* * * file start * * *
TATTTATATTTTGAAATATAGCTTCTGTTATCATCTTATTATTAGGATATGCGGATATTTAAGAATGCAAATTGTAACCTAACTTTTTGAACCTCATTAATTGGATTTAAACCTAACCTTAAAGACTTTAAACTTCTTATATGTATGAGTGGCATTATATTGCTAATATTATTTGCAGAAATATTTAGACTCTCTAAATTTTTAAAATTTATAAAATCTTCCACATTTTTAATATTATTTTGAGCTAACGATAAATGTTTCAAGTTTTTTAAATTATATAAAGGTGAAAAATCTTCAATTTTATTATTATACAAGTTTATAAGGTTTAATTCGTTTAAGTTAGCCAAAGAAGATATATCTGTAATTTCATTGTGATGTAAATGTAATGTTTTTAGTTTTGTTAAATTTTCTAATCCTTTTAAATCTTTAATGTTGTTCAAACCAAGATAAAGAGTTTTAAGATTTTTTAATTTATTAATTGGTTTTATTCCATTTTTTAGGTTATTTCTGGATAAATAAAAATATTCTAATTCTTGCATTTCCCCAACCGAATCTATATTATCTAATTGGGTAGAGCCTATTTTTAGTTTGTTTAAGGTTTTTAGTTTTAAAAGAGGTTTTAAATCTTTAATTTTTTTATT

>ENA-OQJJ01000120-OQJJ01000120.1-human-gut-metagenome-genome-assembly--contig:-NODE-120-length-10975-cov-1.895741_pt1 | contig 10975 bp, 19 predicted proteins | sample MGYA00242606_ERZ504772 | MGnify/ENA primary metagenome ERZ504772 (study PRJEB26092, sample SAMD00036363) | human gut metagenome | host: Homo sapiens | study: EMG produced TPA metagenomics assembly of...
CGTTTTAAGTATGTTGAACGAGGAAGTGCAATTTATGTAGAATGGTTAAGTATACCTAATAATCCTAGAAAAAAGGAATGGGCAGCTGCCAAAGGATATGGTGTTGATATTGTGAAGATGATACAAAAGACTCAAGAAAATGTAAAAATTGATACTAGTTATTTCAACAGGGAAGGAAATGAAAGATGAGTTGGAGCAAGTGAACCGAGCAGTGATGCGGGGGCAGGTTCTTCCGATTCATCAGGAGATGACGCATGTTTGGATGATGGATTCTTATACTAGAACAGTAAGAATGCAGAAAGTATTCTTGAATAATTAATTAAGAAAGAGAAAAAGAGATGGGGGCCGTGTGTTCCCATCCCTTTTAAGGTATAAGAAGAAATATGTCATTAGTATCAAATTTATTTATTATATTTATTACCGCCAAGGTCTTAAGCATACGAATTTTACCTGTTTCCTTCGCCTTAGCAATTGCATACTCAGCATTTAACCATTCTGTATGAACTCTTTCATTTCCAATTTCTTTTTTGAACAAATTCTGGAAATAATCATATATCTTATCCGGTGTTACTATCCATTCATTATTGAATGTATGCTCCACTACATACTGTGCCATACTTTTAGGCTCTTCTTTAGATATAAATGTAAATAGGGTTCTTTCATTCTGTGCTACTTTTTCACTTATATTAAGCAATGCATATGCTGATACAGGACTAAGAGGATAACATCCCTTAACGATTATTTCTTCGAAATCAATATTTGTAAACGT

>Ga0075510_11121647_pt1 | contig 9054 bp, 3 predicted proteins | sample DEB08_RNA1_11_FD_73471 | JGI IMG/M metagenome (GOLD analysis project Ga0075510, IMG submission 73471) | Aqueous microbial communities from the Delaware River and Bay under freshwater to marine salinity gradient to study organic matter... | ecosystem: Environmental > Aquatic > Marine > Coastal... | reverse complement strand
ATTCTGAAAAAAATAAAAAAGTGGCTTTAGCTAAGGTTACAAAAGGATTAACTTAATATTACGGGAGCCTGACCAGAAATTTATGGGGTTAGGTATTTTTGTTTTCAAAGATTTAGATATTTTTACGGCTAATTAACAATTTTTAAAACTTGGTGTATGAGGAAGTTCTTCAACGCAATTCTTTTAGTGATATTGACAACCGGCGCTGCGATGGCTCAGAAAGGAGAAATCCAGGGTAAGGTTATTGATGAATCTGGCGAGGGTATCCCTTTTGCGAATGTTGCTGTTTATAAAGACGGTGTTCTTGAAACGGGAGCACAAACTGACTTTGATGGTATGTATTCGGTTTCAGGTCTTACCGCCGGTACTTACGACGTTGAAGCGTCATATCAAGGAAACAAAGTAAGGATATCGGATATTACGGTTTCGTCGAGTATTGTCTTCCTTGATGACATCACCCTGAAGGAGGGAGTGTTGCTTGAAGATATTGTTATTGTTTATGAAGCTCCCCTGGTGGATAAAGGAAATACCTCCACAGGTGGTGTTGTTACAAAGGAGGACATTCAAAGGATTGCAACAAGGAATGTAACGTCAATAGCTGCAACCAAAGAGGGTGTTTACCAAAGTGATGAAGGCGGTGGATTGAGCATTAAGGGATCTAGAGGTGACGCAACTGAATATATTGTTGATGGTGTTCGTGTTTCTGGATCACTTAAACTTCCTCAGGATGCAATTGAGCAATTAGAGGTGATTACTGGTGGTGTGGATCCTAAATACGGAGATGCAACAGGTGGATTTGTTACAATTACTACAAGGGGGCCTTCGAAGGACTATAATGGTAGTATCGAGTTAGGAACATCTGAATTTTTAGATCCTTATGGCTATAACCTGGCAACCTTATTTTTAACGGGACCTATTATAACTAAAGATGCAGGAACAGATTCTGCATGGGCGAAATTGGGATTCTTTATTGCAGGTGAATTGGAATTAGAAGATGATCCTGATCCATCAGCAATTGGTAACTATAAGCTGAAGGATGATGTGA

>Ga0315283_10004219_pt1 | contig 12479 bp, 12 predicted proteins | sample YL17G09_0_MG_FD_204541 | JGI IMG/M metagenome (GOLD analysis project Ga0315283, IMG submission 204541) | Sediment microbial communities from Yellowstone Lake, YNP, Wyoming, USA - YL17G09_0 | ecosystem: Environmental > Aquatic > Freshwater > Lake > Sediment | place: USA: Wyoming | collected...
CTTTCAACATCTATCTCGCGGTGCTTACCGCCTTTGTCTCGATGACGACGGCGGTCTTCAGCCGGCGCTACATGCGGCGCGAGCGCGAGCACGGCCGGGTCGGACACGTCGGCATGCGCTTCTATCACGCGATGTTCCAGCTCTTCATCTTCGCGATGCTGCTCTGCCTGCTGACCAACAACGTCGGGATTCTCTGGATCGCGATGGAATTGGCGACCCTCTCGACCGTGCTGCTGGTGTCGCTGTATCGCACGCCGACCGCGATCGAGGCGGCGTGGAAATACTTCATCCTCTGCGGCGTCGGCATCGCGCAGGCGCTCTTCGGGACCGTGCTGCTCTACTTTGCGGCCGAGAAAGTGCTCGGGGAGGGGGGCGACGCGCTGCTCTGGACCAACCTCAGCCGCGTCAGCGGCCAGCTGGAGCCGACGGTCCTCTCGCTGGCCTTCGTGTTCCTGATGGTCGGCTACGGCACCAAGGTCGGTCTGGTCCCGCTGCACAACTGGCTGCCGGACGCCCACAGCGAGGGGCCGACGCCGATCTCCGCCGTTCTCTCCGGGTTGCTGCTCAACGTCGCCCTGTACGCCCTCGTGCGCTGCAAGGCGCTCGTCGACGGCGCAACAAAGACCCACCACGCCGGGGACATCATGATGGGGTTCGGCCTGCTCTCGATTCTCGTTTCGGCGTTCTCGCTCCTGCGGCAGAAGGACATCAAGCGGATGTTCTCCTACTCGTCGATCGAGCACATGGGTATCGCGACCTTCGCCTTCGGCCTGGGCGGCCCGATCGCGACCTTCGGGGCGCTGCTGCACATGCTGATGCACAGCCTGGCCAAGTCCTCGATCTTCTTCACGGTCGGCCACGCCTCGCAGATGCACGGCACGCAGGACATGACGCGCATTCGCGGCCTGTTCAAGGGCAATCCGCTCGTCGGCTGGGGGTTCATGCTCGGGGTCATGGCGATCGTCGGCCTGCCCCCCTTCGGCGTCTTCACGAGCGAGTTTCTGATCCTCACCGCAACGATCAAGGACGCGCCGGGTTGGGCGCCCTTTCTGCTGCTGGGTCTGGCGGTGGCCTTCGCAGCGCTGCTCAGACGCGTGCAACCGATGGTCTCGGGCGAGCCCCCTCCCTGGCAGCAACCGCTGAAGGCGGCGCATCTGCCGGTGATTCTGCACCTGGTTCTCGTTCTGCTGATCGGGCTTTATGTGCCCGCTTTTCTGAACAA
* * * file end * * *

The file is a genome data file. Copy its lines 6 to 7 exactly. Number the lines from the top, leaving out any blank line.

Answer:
>Ga0315283_10004219_pt1 | contig 12479 bp, 12 predicted proteins | sample YL17G09_0_MG_FD_204541 | JGI IMG/M metagenome (GOLD analysis project Ga0315283, IMG submission 204541) | Sediment microbial communities from Yellowstone Lake, YNP, Wyoming, USA - YL17G09_0 | ecosystem: Environmental > Aquatic > Freshwater > Lake > Sediment | place: USA: Wyoming | collected...
CTTTCAACATCTATCTCGCGGTGCTTACCGCCTTTGTCTCGATGACGACGGCGGTCTTCAGCCGGCGCTACATGCGGCGCGAGCGCGAGCACGGCCGGGTCGGACACGTCGGCATGCGCTTCTATCACGCGATGTTCCAGCTCTTCATCTTCGCGATGCTGCTCTGCCTGCTGACCAACAACGTCGGGATTCTCTGGATCGCGATGGAATTGGCGACCCTCTCGACCGTGCTGCTGGTGTCGCTGTATCGCACGCCGACCGCGATCGAGGCGGCGTGGAAATACTTCATCCTCTGCGGCGTCGGCATCGCGCAGGCGCTCTTCGGGACCGTGCTGCTCTACTTTGCGGCCGAGAAAGTGCTCGGGGAGGGGGGCGACGCGCTGCTCTGGACCAACCTCAGCCGCGTCAGCGGCCAGCTGGAGCCGACGGTCCTCTCGCTGGCCTTCGTGTTCCTGATGGTCGGCTACGGCACCAAGGTCGGTCTGGTCCCGCTGCACAACTGGCTGCCGGACGCCCACAGCGAGGGGCCGACGCCGATCTCCGCCGTTCTCTCCGGGTTGCTGCTCAACGTCGCCCTGTACGCCCTCGTGCGCTGCAAGGCGCTCGTCGACGGCGCAACAAAGACCCACCACGCCGGGGACATCATGATGGGGTTCGGCCTGCTCTCGATTCTCGTTTCGGCGTTCTCGCTCCTGCGGCAGAAGGACATCAAGCGGATGTTCTCCTACTCGTCGATCGAGCACATGGGTATCGCGACCTTCGCCTTCGGCCTGGGCGGCCCGATCGCGACCTTCGGGGCGCTGCTGCACATGCTGATGCACAGCCTGGCCAAGTCCTCGATCTTCTTCACGGTCGGCCACGCCTCGCAGATGCACGGCACGCAGGACATGACGCGCATTCGCGGCCTGTTCAAGGGCAATCCGCTCGTCGGCTGGGGGTTCATGCTCGGGGTCATGGCGATCGTCGGCCTGCCCCCCTTCGGCGTCTTCACGAGCGAGTTTCTGATCCTCACCGCAACGATCAAGGACGCGCCGGGTTGGGCGCCCTTTCTGCTGCTGGGTCTGGCGGTGGCCTTCGCAGCGCTGCTCAGACGCGTGCAACCGATGGTCTCGGGCGAGCCCCCTCCCTGGCAGCAACCGCTGAAGGCGGCGCATCTGCCGGTGATTCTGCACCTGGTTCTCGTTCTGCTGATCGGGCTTTATGTGCCCGCTTTTCTGAACAA